One-in-ten game developers are working on games that will be supported by “paid item crates” according the State of the Game Industry survey, presented by GDC.
The sixth-annual survey was completed by nearly 4,000 people.
When asked, “Which business model(s) are you planning to use for your next
completed game,” 11% of respondents indicated that they were working on something that would include loot boxes.
49% of respondents indicated that their games would be pay-to-download, while 39% said their game would be free-to-play.
22% and 21% of developers said that their games would include paid in-game items and currency respectively.
20% said their game would receive updates and DLC for free.
Respondents could choose more than one option, so the percentages don’t add up to 100%.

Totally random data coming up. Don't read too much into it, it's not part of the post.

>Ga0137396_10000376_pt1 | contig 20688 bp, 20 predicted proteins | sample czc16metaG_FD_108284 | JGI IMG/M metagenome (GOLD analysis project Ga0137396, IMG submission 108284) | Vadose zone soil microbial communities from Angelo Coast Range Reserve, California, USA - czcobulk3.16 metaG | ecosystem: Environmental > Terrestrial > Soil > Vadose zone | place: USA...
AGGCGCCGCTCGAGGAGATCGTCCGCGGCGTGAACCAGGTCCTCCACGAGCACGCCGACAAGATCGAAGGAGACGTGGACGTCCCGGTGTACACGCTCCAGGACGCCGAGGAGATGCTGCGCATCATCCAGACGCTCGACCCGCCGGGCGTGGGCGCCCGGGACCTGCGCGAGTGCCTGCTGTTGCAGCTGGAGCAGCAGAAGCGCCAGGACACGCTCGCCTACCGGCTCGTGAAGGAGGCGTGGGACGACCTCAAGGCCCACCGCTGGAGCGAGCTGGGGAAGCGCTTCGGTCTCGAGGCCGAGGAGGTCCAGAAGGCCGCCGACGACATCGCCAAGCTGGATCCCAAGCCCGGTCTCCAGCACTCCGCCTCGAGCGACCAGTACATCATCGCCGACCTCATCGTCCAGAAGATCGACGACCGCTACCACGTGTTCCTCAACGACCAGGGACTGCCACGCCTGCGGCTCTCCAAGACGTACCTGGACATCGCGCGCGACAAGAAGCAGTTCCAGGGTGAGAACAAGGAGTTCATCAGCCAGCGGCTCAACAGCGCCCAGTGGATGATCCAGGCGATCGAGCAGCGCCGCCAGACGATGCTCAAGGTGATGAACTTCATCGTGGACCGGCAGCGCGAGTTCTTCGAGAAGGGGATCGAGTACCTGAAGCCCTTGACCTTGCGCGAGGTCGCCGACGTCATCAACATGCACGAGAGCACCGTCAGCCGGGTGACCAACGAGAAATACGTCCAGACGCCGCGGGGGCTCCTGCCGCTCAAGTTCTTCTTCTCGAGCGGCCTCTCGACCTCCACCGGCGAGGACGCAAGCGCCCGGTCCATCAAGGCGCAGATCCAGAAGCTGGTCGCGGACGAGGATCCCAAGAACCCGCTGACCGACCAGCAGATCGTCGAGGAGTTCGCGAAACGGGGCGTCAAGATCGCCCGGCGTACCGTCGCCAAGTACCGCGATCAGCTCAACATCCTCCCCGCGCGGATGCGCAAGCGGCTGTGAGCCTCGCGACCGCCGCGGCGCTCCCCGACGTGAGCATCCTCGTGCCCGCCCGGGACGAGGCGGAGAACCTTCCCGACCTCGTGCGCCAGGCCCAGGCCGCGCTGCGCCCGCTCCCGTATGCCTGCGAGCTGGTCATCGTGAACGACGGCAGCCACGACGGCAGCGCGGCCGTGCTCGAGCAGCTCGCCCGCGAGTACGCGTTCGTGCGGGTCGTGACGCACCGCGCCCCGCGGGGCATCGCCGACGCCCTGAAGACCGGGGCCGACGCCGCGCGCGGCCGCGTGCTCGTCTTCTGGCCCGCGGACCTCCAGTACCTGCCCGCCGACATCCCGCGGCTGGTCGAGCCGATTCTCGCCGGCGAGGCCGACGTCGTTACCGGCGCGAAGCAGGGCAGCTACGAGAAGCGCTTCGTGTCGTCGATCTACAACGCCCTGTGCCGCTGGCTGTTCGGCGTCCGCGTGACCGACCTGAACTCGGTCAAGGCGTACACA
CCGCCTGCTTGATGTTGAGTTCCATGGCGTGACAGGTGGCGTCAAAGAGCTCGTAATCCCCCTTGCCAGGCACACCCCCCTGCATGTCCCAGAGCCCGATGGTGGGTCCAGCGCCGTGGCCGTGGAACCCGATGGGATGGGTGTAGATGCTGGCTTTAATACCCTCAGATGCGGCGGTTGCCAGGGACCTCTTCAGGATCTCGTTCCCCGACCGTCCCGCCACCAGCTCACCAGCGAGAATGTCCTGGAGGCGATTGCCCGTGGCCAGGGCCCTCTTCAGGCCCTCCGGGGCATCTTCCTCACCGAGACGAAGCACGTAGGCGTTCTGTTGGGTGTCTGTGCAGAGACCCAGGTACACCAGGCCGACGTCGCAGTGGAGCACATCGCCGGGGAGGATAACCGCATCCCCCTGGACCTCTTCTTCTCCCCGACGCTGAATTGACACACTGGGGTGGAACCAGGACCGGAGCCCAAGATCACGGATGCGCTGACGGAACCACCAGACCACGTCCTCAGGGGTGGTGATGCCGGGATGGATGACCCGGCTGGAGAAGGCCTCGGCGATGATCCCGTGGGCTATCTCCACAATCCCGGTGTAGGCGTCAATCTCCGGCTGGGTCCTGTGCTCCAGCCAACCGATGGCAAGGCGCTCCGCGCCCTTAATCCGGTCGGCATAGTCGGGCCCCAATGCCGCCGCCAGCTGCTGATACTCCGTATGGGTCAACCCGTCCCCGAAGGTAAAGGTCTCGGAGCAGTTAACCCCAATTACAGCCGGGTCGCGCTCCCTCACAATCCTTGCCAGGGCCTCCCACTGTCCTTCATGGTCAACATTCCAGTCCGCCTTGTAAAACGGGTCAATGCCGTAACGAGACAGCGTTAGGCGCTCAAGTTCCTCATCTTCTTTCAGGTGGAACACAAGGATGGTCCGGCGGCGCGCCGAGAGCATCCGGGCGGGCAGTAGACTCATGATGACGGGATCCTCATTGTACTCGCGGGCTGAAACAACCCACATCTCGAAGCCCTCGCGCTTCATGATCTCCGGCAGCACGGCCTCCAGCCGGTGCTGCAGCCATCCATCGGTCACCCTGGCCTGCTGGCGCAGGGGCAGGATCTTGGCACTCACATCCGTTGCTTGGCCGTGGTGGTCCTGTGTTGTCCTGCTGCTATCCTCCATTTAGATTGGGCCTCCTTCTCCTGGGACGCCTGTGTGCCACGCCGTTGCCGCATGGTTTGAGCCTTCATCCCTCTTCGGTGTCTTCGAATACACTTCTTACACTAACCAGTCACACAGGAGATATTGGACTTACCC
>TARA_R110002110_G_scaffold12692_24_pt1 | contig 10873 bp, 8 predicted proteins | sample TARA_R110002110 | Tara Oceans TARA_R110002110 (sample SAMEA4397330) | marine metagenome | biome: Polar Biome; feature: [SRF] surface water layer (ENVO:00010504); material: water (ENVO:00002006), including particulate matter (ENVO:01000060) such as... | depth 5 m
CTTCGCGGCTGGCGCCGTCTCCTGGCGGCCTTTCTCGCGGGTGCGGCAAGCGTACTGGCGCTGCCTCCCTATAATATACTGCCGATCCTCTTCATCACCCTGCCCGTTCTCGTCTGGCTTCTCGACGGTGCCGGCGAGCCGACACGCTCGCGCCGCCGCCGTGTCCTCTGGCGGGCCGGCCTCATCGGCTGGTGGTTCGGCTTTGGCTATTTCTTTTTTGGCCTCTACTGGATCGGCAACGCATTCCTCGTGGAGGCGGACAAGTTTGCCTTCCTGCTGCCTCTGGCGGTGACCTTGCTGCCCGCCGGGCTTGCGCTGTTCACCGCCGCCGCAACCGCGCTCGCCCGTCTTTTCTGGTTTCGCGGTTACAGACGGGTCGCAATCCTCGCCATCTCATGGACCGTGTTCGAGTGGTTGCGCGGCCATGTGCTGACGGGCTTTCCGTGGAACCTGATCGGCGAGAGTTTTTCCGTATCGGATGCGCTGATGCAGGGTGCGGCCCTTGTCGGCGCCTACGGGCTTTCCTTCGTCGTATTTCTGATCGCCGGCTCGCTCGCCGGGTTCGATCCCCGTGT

This comes after sustained controversy and criticism of the implementation of premium microtransaction economies in full-priced games. Most recently, Ubisoft’s Ghost Recon: Wildlands added loot crates to the game months after it had released.
Another interesting highlight of the survey's results was a reminder of the size of the mobile video game development industry.
More developers were currently working on games for mobile than any home console - although PC was the most popular platform. 60% of people surveyed were working on a PC game, followed by 36% working on mobile and tablet, with 30% and 26% working on games for PS4 and Xbox One respectively.
Despite only 12% of developers reporting that they were making a game for the Nintendo Switch, there was still significant interest in the console. When asked “Which platform(s) most interest you as a developer right now,” 59% said PC, 39% said PS4 and 36% said Nintendo Switch.